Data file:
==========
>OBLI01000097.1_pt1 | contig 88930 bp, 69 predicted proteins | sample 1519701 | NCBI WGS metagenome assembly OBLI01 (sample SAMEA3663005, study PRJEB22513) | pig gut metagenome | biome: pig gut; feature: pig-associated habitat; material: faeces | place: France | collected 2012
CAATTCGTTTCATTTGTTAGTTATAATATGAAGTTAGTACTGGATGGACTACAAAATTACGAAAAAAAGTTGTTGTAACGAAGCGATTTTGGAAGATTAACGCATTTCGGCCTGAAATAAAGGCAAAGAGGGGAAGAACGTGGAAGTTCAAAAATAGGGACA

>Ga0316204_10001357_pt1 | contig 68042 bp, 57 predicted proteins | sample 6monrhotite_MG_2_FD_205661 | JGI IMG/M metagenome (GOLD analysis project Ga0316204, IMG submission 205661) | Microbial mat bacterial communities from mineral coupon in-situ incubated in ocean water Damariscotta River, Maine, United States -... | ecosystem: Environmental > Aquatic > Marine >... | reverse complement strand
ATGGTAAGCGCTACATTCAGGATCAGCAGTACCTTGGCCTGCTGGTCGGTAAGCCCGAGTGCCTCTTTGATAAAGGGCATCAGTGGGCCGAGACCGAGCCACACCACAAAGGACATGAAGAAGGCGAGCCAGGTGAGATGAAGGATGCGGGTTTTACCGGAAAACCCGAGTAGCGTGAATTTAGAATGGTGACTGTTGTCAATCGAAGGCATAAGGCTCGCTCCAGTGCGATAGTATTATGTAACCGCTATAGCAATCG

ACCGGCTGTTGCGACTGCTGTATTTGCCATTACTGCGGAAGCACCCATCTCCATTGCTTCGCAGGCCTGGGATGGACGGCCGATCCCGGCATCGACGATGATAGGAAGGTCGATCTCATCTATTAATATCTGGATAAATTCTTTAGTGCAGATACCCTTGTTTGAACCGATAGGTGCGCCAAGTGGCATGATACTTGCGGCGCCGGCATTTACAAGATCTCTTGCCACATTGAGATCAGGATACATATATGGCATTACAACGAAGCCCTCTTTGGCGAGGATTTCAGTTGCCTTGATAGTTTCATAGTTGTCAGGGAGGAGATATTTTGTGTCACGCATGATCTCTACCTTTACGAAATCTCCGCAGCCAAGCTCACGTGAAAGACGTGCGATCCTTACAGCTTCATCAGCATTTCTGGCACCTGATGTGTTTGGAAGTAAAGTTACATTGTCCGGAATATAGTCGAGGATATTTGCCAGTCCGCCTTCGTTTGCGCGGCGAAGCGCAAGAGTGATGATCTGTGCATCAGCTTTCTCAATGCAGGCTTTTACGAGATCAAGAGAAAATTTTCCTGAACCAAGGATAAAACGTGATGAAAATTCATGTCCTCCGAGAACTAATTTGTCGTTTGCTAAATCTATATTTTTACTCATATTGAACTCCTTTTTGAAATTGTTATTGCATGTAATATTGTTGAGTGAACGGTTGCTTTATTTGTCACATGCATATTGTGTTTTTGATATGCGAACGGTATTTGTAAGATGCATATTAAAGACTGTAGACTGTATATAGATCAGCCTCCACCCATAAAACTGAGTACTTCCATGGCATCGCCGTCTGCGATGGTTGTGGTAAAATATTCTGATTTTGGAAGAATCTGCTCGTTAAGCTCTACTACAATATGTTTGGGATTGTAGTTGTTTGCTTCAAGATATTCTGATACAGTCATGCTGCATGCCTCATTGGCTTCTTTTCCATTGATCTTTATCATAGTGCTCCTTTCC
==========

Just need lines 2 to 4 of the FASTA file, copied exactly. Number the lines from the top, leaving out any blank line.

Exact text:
CAATTCGTTTCATTTGTTAGTTATAATATGAAGTTAGTACTGGATGGACTACAAAATTACGAAAAAAAGTTGTTGTAACGAAGCGATTTTGGAAGATTAACGCATTTCGGCCTGAAATAAAGGCAAAGAGGGGAAGAACGTGGAAGTTCAAAAATAGGGACA

>Ga0316204_10001357_pt1 | contig 68042 bp, 57 predicted proteins | sample 6monrhotite_MG_2_FD_205661 | JGI IMG/M metagenome (GOLD analysis project Ga0316204, IMG submission 205661) | Microbial mat bacterial communities from mineral coupon in-situ incubated in ocean water Damariscotta River, Maine, United States -... | ecosystem: Environmental > Aquatic > Marine >... | reverse complement strand
ATGGTAAGCGCTACATTCAGGATCAGCAGTACCTTGGCCTGCTGGTCGGTAAGCCCGAGTGCCTCTTTGATAAAGGGCATCAGTGGGCCGAGACCGAGCCACACCACAAAGGACATGAAGAAGGCGAGCCAGGTGAGATGAAGGATGCGGGTTTTACCGGAAAACCCGAGTAGCGTGAATTTAGAATGGTGACTGTTGTCAATCGAAGGCATAAGGCTCGCTCCAGTGCGATAGTATTATGTAACCGCTATAGCAATCG